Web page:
Why did you choose to paint and not other artistic expression?

Due to the fact that I saw I could do great things, express myself in a different way than with ink and pencils. Today I paint a lot, although I haven’t given up with the ink. There really isn’t a technique that I like more than the other, it all depends on what I will portray; I choose my technique based on that, lately it has been oil. Music is another great passion of mine, I play the guitar since I was 10 years old, I sing and I also love the piano. I also enjoy writing, and -although some are incomplete- I have several stories I wrote way back; I love cinematography, this took me through a phase of approaching graphic screen writing.

If I wasn’t a professional painter I would be a musician; music is an important part of my work, for example, my series of Classical Musicians, is based on some of the greatest composers of history, I created it while I was listening to pieces from great masters like Beethoven, Ravel or Paganini; I wished to “translate” the essence of each of them. In the same way pictoric creations exist based on literary works, from The Bible to novels. When the arts complement each other you can achieve great things.


Do you remember the first time you felt the need of portraying?

I don’t, but I always the need to paint, it was something quite natural for me. My parents would keep everything I sketched since I was little and I have boxes full of that, reason why it wasn’t something fortuitous. Someday I will make an exhibit with that material.


Today, when you create, where do you find your muse?  

Inspiration has arrived in different forms; if we speak merely of creation, it comes from various travels, music, movies, books, women or my own feeling and ideas. When we are talking about technique and the progress in my work; I am self-taught, I learned by observing and trying to emulate the artists I admire. This is how I achieved proportions, effects, shapes, etc. I usually see the great artists as a source of inspiration. More than something unobtainable; it pushes me to improve my compositions and question myself: can I get that level of realism?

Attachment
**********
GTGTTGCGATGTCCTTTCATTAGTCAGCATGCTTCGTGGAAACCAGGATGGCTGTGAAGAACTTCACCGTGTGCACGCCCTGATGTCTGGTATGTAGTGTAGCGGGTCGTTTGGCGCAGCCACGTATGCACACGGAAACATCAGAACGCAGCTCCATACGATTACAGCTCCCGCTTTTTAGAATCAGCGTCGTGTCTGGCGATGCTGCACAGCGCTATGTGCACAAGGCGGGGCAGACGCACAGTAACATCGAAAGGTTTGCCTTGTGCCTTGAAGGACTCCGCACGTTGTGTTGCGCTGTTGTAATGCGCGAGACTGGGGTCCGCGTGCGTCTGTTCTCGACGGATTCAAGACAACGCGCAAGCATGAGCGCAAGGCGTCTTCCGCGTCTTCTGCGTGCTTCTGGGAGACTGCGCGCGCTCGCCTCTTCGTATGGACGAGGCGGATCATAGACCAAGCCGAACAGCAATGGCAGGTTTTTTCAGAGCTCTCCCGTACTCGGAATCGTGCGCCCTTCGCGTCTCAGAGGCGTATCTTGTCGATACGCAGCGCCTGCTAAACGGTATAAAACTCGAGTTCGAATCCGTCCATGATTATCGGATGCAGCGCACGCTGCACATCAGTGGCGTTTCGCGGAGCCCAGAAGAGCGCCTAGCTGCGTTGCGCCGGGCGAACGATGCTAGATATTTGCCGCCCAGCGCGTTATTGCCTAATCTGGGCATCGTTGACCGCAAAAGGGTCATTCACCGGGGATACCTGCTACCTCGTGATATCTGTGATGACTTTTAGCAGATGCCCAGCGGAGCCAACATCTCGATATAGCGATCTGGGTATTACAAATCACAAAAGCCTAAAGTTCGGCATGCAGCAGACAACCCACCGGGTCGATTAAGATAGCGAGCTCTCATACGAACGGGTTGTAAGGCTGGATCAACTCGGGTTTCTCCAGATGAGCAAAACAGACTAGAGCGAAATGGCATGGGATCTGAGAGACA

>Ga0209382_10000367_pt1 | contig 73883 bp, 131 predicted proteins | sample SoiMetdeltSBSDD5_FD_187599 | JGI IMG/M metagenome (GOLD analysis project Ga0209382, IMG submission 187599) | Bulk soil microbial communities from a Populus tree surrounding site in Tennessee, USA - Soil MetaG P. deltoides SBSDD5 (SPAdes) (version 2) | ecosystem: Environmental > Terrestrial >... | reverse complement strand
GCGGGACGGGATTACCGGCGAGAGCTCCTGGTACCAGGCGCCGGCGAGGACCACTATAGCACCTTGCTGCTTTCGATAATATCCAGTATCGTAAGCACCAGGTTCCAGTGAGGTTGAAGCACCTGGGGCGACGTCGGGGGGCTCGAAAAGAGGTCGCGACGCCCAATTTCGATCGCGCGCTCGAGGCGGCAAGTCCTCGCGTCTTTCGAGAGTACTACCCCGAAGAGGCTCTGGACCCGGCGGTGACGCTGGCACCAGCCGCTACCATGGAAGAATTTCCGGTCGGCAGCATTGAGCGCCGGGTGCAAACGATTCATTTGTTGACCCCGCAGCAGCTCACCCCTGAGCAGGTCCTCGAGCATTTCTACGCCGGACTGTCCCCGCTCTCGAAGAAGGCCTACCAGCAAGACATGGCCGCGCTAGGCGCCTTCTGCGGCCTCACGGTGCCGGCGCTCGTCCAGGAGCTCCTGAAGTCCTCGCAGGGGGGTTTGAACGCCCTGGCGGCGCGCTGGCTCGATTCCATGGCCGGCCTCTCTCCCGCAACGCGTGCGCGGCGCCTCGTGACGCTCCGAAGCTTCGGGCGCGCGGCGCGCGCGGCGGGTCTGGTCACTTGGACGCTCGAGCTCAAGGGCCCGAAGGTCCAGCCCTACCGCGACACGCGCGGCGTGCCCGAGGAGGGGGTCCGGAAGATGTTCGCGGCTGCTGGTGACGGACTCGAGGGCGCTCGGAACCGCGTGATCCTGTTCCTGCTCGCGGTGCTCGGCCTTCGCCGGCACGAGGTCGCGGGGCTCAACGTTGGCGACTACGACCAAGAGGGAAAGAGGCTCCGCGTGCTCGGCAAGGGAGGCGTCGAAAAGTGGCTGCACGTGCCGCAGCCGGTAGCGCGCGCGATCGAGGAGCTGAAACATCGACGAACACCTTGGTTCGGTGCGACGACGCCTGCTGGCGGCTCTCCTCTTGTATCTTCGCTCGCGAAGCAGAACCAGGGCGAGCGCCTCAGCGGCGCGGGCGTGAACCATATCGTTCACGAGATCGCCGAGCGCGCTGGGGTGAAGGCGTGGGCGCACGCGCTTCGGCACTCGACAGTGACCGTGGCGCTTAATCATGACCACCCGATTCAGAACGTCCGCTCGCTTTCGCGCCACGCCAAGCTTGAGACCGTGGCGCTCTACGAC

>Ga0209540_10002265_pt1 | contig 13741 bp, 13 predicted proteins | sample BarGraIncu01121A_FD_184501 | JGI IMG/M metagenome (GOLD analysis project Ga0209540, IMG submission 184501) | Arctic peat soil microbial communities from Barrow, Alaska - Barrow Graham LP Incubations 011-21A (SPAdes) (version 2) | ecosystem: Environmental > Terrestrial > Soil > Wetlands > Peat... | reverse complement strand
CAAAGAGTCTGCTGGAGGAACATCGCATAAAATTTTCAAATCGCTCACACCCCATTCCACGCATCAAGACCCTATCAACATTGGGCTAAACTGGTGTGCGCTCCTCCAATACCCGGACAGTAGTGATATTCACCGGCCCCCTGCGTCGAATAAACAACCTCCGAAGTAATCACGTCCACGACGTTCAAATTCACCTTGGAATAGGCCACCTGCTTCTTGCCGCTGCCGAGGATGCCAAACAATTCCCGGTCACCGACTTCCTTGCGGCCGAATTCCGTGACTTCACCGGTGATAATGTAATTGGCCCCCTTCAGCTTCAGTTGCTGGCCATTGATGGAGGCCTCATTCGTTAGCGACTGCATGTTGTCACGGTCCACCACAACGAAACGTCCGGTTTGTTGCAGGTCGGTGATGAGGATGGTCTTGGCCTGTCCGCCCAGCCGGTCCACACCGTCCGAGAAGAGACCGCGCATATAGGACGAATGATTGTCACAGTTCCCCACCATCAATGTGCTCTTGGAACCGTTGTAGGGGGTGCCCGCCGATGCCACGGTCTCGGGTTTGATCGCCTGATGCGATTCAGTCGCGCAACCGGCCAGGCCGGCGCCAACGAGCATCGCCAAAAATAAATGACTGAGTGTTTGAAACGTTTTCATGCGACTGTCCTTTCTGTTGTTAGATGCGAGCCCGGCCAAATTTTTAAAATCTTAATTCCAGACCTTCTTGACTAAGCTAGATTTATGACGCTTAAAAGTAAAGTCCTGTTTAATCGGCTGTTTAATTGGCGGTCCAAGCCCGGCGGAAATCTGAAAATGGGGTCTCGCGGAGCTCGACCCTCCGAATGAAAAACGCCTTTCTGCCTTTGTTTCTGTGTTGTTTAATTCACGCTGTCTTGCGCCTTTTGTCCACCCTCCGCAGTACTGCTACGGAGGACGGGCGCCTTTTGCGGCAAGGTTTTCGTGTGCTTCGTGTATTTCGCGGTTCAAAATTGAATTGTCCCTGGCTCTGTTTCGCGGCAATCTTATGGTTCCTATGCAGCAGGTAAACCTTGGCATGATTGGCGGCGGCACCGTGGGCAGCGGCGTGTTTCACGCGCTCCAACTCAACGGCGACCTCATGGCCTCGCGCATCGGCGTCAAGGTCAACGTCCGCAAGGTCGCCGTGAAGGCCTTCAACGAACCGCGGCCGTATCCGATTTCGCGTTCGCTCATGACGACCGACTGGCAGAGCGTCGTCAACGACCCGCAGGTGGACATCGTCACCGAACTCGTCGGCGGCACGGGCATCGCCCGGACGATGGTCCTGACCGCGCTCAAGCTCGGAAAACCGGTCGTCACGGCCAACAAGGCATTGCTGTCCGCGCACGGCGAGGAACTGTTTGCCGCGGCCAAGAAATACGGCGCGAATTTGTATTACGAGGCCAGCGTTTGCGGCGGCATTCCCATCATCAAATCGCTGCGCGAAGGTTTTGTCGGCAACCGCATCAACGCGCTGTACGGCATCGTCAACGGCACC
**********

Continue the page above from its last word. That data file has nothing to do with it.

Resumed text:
I also believe that inspiration is something you find working and when you have a clear objective toward what you wish to achieve, what you want to communicate and provoke in the spectator. What happens is that I get new ideas, especially if my objective is so vast, I don’t need inspiration from other sources.



Your work is characterized due to it’s dream-like sense or its sobriety?

I would say dream-like. I have always loved surrealism, science fiction and fantasy. I don’t feel my work characterizes as sober, it’s always accompanied by a lot of detail, be it hyperrealism or the lack of it. My next series will be loaded of it.


Could you tell us about two painters of any time period, that you admire?